Under current law, U.S. multinationals have little incentive to bring home the cash they hoard overseas, because they would have to pay 35 percent corporate income tax once they repatriate their foreign earnings.
Earlier this year, two senators proposed a repatriation tax holiday, which would enable companies to return money to the United States paying just 6.5 percent tax, not 35 percent. The bipartisan proposal suggests the proceeds could help finance the Highway Trust Fund, which is expected to run dry in May.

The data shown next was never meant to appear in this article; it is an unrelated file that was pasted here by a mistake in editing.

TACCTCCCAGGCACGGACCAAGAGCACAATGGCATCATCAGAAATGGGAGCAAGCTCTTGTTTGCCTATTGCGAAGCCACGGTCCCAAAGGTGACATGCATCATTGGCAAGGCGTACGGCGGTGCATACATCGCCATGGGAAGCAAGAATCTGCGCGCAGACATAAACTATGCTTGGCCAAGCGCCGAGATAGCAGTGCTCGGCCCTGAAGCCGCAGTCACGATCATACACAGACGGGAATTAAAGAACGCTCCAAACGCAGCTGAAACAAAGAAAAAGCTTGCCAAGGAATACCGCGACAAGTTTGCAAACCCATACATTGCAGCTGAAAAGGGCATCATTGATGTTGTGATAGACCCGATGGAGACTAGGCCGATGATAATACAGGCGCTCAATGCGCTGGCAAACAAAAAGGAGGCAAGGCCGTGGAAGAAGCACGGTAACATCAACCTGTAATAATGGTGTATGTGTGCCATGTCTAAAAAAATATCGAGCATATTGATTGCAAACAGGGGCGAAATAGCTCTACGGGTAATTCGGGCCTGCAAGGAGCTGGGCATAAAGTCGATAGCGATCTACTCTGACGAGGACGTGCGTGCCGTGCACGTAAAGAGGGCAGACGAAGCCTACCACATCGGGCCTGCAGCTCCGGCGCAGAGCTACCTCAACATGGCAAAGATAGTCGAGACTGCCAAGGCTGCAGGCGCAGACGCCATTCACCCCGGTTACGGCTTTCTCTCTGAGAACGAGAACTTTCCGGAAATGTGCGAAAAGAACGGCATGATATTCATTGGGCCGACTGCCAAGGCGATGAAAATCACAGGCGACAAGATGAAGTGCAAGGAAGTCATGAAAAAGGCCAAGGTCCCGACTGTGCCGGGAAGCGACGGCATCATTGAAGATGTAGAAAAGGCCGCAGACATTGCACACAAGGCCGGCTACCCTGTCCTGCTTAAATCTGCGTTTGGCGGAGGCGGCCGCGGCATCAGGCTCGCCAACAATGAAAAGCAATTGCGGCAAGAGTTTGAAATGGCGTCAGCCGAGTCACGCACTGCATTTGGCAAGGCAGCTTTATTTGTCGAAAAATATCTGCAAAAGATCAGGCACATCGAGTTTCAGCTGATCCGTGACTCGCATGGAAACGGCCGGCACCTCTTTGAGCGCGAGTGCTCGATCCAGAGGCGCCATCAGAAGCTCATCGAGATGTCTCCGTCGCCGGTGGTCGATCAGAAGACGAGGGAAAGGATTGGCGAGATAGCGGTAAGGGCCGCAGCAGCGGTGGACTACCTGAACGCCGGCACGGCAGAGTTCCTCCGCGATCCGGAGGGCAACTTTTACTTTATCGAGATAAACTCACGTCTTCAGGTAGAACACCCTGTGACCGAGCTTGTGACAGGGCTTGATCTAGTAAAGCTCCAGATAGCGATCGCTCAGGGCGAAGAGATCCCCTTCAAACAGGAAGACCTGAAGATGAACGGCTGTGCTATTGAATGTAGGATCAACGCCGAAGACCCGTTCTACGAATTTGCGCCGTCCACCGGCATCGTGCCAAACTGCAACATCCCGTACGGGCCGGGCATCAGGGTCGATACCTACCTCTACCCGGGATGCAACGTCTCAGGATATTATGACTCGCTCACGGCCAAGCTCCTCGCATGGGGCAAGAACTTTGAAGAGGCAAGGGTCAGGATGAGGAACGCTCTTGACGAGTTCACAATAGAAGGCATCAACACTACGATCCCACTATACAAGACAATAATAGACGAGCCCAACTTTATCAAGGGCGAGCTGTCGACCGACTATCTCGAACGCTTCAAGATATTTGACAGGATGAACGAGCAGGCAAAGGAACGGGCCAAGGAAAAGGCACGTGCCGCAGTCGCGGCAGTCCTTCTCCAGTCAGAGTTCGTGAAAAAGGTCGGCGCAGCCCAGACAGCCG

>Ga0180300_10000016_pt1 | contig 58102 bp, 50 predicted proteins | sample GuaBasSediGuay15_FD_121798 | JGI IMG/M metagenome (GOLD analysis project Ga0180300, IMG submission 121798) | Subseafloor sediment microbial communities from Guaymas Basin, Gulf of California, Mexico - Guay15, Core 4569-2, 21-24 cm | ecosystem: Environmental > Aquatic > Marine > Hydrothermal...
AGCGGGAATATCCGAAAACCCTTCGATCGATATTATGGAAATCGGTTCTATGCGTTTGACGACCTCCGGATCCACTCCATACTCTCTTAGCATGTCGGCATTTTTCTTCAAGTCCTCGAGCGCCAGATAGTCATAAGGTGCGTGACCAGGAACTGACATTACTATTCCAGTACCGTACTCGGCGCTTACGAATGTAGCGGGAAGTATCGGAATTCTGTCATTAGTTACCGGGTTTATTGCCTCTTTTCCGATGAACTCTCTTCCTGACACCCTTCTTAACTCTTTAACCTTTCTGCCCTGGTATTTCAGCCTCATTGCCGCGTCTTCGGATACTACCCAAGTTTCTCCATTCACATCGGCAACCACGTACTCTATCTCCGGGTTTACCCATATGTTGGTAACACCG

It would also limit the use of the repatriated funds, prohibiting their use for stock buybacks or executive compensation.
Although considered unlikely, it wouldn’t be the first time Congress passed a tax holiday for foreign earnings. In 2004, companies paid just 5.25 percent taxes on repatriated cash. However, a congressional subcommittee later found that the measure hadn’t been effective: many of the companies that profited most went on to cut jobs and reduce R&D spending in subsequent years.